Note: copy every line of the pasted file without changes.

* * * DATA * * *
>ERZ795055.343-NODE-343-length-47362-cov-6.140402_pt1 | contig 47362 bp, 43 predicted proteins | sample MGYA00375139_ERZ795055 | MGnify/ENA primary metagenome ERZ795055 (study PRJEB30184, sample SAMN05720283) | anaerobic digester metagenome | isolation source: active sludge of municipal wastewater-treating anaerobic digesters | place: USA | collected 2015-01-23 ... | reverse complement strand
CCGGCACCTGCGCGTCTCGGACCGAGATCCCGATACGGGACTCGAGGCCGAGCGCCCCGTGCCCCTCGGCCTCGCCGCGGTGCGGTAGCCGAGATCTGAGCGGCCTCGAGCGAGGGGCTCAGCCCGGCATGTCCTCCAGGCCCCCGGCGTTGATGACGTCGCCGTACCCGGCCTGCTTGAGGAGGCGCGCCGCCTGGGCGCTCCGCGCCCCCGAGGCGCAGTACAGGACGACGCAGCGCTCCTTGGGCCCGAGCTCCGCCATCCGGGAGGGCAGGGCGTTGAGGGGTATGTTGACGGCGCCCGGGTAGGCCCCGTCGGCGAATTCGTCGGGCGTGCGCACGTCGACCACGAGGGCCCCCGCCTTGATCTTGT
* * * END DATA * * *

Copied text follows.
>ERZ795055.343-NODE-343-length-47362-cov-6.140402_pt1 | contig 47362 bp, 43 predicted proteins | sample MGYA00375139_ERZ795055 | MGnify/ENA primary metagenome ERZ795055 (study PRJEB30184, sample SAMN05720283) | anaerobic digester metagenome | isolation source: active sludge of municipal wastewater-treating anaerobic digesters | place: USA | collected 2015-01-23 ... | reverse complement strand
CCGGCACCTGCGCGTCTCGGACCGAGATCCCGATACGGGACTCGAGGCCGAGCGCCCCGTGCCCCTCGGCCTCGCCGCGGTGCGGTAGCCGAGATCTGAGCGGCCTCGAGCGAGGGGCTCAGCCCGGCATGTCCTCCAGGCCCCCGGCGTTGATGACGTCGCCGTACCCGGCCTGCTTGAGGAGGCGCGCCGCCTGGGCGCTCCGCGCCCCCGAGGCGCAGTACAGGACGACGCAGCGCTCCTTGGGCCCGAGCTCCGCCATCCGGGAGGGCAGGGCGTTGAGGGGTATGTTGACGGCGCCCGGGTAGGCCCCGTCGGCGAATTCGTCGGGCGTGCGCACGTCGACCACGAGGGCCCCCGCCTTGATCTTGT